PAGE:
This led to a deal with Starz, who got exclusive first access to newer send-ups of Texas Chainsaw Massacre, Sixteen Candles, No Country for Old Men, March of the Penguins, and others, which they aired on their website and during airings of the original movies on their cable network. In 2005, the Titanic short was included as a bonus feature of the 1997 movie’s four-disc DVD re-release. As her website won Webby awards for Online Animation and the people’s choice, Shiman denied rumors that the buns would move on to their own TV series or movie, saying that she hardly had the time. Still, the bunnies became quite an internet presence, with annual animated holiday “cards” featured on the website and official Twitter and Facebook accounts.

Now after six years and 68 re-enactments, Shiman announced that the upcoming Evil Dead II short would be the bunnies last, but “Never say never; we may be back some day with our interpretation of more movies.” Stating that her partnership with Starz had ended, she left no reasons as to why, but revealed that she would continue work on other projects. Though this could start rumors about an upcoming TV special or series, all bunnies fans can do for now is see most of their work on the “30-Second Bunnies Theatre Collectible DVD”, available at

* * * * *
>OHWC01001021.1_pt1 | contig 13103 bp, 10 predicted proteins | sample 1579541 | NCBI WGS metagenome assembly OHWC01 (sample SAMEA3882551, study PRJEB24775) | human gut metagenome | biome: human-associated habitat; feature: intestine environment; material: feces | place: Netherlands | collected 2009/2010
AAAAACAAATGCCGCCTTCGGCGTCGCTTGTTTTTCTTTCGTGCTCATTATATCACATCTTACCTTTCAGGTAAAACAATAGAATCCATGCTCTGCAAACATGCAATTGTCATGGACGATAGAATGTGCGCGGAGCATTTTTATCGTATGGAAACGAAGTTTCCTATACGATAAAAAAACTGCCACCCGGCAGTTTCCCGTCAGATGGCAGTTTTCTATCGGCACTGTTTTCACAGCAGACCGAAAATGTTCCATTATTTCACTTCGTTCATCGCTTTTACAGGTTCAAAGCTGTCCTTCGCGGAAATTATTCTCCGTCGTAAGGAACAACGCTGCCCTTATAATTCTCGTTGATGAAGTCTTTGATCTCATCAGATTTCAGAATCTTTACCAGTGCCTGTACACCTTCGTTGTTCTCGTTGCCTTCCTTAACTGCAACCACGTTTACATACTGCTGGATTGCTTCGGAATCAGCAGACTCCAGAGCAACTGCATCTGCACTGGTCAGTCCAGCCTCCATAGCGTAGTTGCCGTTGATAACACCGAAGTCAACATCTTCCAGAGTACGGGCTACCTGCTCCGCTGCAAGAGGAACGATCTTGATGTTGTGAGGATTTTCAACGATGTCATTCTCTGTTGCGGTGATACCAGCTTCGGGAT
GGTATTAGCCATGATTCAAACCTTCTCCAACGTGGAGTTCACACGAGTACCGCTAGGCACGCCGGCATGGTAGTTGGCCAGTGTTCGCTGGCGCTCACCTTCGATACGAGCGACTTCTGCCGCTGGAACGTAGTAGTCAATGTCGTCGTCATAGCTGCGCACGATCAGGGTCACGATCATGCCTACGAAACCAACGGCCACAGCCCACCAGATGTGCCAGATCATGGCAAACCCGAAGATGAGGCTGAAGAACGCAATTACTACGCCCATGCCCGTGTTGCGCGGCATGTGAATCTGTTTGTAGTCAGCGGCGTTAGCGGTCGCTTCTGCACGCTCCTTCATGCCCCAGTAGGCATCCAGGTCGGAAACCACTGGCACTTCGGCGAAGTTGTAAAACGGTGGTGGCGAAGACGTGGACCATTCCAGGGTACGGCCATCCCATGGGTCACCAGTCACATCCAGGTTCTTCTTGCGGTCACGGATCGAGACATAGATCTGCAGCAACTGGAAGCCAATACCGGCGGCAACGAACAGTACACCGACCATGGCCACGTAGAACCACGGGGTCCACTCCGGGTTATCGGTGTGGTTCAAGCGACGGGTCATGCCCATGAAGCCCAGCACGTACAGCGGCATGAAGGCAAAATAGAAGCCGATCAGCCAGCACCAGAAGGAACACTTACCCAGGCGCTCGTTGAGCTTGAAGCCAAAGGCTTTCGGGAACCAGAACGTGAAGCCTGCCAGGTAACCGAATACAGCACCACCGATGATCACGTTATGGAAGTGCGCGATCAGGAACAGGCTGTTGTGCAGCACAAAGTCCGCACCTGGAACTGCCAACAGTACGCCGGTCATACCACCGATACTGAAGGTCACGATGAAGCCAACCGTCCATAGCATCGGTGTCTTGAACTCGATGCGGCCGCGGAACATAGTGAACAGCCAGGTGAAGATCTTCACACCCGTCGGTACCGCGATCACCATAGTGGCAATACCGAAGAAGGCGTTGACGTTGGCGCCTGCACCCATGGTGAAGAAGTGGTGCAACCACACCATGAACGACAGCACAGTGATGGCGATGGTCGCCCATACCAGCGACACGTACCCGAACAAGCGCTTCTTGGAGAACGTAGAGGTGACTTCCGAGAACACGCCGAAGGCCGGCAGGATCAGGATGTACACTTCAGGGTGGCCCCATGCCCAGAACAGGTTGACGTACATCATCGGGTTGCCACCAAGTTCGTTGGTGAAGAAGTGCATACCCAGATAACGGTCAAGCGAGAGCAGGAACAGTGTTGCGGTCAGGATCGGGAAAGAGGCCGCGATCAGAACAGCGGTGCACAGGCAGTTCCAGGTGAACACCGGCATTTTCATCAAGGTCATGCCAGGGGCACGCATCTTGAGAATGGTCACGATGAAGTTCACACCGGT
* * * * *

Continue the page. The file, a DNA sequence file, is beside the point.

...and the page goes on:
by Henry Guyer

15 Jun 2010

One of the finest actors of our time, Sir Ben Kingsley, shows all the young Hollywood starlets exactly how you nail an audition…in less than 30 seconds. Heidi Montag and Chris Klein: just give up. Massive blockbusters aren’t usually synonymous with Sir Ben, but after flexing his theatrical muscles on Lopez Tonight recently, the whole world knows just who should be Megan Fox’s replacement on Transformers 3.

by John Garratt

15 Jun 2010

Bill Corgan, Trent Reznor, and Radiohead got pawned quite a while ago. In the MP3 department, that is. Saxophonist and purveyor of M-Base funk-jazz Steve Coleman has had a great number of his out-of-print recordings sitting in his own corner of the internet, available for download, for quite some time now (the website looks a bit old, doesn’t it?). Coleman defends his generosity in an essay where he rhetorically asks “Why should everything always cost something?”

Not everything is for the taking, but there is literally hours of exceptional stuff here that won’t cost you a dime. Of particular interest is The Ascension of Light, an organic, intense, out-there album previously unreleased in the States. I’ve always wondered why American artists occasionally have certain releases only available as imports…

[download MP3s]

//Mixed media

Because Blood Is Drama: Considering Carnage in Video Games and Other Media

// Moving Pixels

"It's easy to dismiss blood and violence as salacious without considering why it is there, what its context is, and what it might communicate.

READ the article